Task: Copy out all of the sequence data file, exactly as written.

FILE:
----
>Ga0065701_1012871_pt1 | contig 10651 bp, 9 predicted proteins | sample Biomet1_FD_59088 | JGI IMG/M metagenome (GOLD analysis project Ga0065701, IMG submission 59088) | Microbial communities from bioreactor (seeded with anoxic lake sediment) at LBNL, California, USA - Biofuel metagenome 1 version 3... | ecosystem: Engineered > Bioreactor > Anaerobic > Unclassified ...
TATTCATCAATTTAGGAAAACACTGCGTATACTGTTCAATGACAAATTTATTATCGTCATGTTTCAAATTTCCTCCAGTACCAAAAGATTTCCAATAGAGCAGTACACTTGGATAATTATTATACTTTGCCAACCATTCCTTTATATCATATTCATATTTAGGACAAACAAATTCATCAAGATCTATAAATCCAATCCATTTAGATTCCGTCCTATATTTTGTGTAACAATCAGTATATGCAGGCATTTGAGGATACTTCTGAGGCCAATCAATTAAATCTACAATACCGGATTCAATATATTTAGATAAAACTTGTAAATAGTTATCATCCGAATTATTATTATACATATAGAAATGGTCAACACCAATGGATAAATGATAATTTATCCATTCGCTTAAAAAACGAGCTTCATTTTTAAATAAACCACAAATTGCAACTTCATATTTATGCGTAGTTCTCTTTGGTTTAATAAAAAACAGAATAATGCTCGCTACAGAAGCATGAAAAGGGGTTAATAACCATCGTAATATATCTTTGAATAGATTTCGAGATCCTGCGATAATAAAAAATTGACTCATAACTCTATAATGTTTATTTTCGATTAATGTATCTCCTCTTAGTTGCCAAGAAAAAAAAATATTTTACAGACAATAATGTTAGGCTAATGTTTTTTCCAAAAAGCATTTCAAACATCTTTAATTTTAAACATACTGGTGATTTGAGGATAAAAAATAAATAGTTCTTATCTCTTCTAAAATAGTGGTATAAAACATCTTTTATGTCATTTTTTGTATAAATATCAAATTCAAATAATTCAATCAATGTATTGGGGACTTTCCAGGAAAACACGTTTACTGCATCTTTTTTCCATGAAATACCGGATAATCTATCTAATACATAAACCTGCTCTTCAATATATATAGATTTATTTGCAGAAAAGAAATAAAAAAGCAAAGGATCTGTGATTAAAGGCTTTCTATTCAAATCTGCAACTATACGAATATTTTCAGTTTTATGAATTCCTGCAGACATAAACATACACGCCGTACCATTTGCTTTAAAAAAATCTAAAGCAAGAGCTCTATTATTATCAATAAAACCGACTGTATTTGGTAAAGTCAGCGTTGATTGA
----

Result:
>Ga0065701_1012871_pt1 | contig 10651 bp, 9 predicted proteins | sample Biomet1_FD_59088 | JGI IMG/M metagenome (GOLD analysis project Ga0065701, IMG submission 59088) | Microbial communities from bioreactor (seeded with anoxic lake sediment) at LBNL, California, USA - Biofuel metagenome 1 version 3... | ecosystem: Engineered > Bioreactor > Anaerobic > Unclassified ...
TATTCATCAATTTAGGAAAACACTGCGTATACTGTTCAATGACAAATTTATTATCGTCATGTTTCAAATTTCCTCCAGTACCAAAAGATTTCCAATAGAGCAGTACACTTGGATAATTATTATACTTTGCCAACCATTCCTTTATATCATATTCATATTTAGGACAAACAAATTCATCAAGATCTATAAATCCAATCCATTTAGATTCCGTCCTATATTTTGTGTAACAATCAGTATATGCAGGCATTTGAGGATACTTCTGAGGCCAATCAATTAAATCTACAATACCGGATTCAATATATTTAGATAAAACTTGTAAATAGTTATCATCCGAATTATTATTATACATATAGAAATGGTCAACACCAATGGATAAATGATAATTTATCCATTCGCTTAAAAAACGAGCTTCATTTTTAAATAAACCACAAATTGCAACTTCATATTTATGCGTAGTTCTCTTTGGTTTAATAAAAAACAGAATAATGCTCGCTACAGAAGCATGAAAAGGGGTTAATAACCATCGTAATATATCTTTGAATAGATTTCGAGATCCTGCGATAATAAAAAATTGACTCATAACTCTATAATGTTTATTTTCGATTAATGTATCTCCTCTTAGTTGCCAAGAAAAAAAAATATTTTACAGACAATAATGTTAGGCTAATGTTTTTTCCAAAAAGCATTTCAAACATCTTTAATTTTAAACATACTGGTGATTTGAGGATAAAAAATAAATAGTTCTTATCTCTTCTAAAATAGTGGTATAAAACATCTTTTATGTCATTTTTTGTATAAATATCAAATTCAAATAATTCAATCAATGTATTGGGGACTTTCCAGGAAAACACGTTTACTGCATCTTTTTTCCATGAAATACCGGATAATCTATCTAATACATAAACCTGCTCTTCAATATATATAGATTTATTTGCAGAAAAGAAATAAAAAAGCAAAGGATCTGTGATTAAAGGCTTTCTATTCAAATCTGCAACTATACGAATATTTTCAGTTTTATGAATTCCTGCAGACATAAACATACACGCCGTACCATTTGCTTTAAAAAAATCTAAAGCAAGAGCTCTATTATTATCAATAAAACCGACTGTATTTGGTAAAGTCAGCGTTGATTGA